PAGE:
SFSU Professor Paul Morris describes annotation as dialogue, where the reader is able to engage in a written conversation with the author’s ideas. Until rather recently, this was most effectively done by writing directly onto a printed text or book. As an undergraduate, I remember distinctly making the decision early on that I would not sell back my textbooks, largely because I had spent so much time annotating in the margins that I felt a certain amount of ownership over those books and course readers by the term’s end. (I still have all of those books, some on shelves and others in boxes, and it is very rewarding to look back on who I was as a reader when I was an 18-year-old college student.)
In the courses I teach today, I demonstrate various ways that I continue to develop as a reader. I have always used personalized symbols in the margins of texts, like a star for ideas I like, a “Q” for Quotes I may use in my essays or papers, a “!” for an alarming or surprising idea. I often use ? for difficult or confusing concepts that I want to return to later, if I still don’t understand it by the time I’m finished reading the article or chapter. Or I’ll use that annotated question as a chance to engage in discussion with others and better understand the text later in class, with the help of my colleagues. My own personal annotation process models not only my own process as a reader, but that all readers continue to use annotation and develop their own annotation strategies as a fundamental basis for other reading strategies, like asking questions, approaching difficulty, and learning socially.
The world has changed and most people read on screen these days, both for school and leisure. This has also changed how people are able to read socially, where we can now ask questions in the margins that others can respond to in real time. In this book, we endorse hypothes.is for you to practice actively reading and annotating on screen as you read, as well as respond to others who may have a different understanding or interpretation than you. To get started and create your free account, visit http://hypothes.is. There you can find an extension, or annotate any webpage by pasting http://via.hypothes.is// before the URL (as you should see for this text if your instructor copied the URL correctly).
Reading as a Flexible Process
Being an active reader in the above ways also varies depending on what discipline you are reading within. For example, the way you read and annotate in a Literature class will vastly differ from the way you read, annotate, and probably take additional notes when reading a Biology textbook. Additionally, some subjects may be more apt to multimodal reading, involving animation or supplemental Youtube videos provided by the professor, or that you find to help your comprehension. The point is: not all reading is the same, and it is important to develop awareness of how to be flexible as a reader, recognizing the particular conventions of a ‘genre’ and discipline or subject, and adapting your reading strategies accordingly.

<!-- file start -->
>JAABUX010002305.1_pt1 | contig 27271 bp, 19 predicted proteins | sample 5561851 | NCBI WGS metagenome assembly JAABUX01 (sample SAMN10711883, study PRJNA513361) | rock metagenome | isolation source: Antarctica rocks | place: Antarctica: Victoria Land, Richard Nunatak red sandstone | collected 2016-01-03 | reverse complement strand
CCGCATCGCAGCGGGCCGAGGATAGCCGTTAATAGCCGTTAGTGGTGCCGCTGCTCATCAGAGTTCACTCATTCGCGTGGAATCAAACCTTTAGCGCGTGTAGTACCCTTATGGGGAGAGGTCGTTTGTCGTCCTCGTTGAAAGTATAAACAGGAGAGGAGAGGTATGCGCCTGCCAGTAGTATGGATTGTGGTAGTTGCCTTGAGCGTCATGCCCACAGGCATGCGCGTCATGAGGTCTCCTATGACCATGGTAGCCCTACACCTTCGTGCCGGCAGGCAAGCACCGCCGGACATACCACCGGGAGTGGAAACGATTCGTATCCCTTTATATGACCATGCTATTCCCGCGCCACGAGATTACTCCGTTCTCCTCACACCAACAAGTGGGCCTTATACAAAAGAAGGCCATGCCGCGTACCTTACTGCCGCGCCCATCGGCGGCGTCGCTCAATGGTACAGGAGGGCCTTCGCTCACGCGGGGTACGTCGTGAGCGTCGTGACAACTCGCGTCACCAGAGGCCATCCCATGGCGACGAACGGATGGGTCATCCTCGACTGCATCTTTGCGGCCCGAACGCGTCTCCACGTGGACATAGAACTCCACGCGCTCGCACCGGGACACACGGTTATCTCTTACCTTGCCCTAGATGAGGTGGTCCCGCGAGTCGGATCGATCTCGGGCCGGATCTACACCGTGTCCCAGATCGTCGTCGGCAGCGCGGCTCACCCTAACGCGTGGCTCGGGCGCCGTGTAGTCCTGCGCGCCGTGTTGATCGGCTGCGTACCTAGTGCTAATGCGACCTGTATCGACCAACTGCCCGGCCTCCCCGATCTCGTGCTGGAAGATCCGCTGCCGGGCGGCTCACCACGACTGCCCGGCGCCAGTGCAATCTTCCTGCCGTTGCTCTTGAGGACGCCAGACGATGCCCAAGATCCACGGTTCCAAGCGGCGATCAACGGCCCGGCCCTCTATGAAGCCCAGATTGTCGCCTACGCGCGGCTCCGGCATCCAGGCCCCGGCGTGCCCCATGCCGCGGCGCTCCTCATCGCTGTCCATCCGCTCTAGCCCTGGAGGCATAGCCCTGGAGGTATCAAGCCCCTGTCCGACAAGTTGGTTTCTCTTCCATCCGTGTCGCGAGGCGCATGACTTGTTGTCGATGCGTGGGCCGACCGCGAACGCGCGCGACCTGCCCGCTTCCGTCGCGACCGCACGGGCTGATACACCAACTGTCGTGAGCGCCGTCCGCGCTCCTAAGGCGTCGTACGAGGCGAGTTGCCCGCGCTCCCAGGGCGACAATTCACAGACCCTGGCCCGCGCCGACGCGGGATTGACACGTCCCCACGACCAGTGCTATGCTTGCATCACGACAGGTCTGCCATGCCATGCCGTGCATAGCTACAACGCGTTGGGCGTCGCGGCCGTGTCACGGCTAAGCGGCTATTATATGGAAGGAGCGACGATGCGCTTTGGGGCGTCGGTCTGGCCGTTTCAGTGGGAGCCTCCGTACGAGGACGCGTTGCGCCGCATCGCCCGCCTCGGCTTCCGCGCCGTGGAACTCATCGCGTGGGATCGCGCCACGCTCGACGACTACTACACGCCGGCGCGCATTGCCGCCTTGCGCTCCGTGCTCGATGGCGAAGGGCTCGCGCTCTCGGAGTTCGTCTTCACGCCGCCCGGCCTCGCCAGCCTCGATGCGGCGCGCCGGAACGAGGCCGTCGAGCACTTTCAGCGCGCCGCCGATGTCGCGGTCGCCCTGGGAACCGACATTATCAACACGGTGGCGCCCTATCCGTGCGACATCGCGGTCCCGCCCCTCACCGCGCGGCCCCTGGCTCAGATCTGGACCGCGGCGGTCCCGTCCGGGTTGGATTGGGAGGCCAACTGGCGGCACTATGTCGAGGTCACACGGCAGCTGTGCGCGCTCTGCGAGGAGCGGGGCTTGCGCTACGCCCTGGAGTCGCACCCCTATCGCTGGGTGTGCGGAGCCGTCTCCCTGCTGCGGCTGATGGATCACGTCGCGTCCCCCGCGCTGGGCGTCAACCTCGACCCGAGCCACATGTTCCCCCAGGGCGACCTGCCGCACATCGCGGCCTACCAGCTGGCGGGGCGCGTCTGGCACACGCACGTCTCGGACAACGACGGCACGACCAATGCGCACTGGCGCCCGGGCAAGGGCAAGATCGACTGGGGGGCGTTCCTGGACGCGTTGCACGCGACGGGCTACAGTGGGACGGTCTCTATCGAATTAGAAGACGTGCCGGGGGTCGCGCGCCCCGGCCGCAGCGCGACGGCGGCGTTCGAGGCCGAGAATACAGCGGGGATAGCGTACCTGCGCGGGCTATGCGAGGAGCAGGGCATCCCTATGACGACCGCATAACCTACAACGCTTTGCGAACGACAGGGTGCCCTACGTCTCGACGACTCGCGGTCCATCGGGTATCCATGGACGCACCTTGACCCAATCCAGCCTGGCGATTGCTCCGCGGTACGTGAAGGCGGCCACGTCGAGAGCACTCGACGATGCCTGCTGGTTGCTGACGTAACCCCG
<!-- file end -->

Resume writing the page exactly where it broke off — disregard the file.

Reading like a Writer
Being able to recognize certain genres as a reader also involves recognizing the “moves” that writers typically make within those genres. Just like when you’re in a conversation with a new person, and you pick up on their nonverbal cues, mannerisms, and conventions, reading like a writer involves picking up on the language choices, audience, purpose and main message of the writer, as well as the way in which the writer presents those moves within a particular structure, style, and set of conventions. In the Supplemental Reading below, Thomas Deans describes the concept of Discourse Communities to refer to the way we recognize writer’s moves (and eventually make our own intentional moves as conscious, informed writers) within various different genres, cultures, and academic disciplines, all thought of as “communities of practice” that continually shape, and are shaped by, the Discourse created by you.
It is important to note, for discussion and your development as a writer, that while advanced readers recognize standards and constraints of various genres, and advanced writers make choices and moves within the expectations of the genre, that genres are also continually changing. As the academic community and the pop culture community become more inclusive, open-minded, and transformed by writers, speakers, and performers of the world, various genres, including standard English itself, are being reimagined and redefined, as new academic genres (like Spoken Word, for example), are emerging in the mainstream.
Supplemental Reading # 8:
Writing in Academic Communities by Thomas Deans
Asking Questions Like a Writer
One way to focus your active reading and annotation is to ask questions about what the writer is doing, in addition to what the writer is saying in various parts of the text. Reading in this way positions you as a critical reader who is not only engaged dialogue with the author, but is now learning from how this author writes. This is described by Ellen Carillo (2019) in the context of “rhetorical reading,” where active readers benefit from recognizing what the text (and writer) says and does, and reading like a writer to analyze how the writer uses ethos, pathos, and logos.
- Ethos: How credible is the author to their intended audience? How credible are they to you? What do they do to establish trust or authority?
- Pathos: How does the author make moves to appeal to your emotions as a reader? How does the author appeal to the emotions of other intended audiences?
- Logos: How does the author make a logical argument? Why do they make sense?
Supplemental Reading #9:
Together, You Can Redeem the Soul of our Nation by John Lewis
Supplemental Reading #10: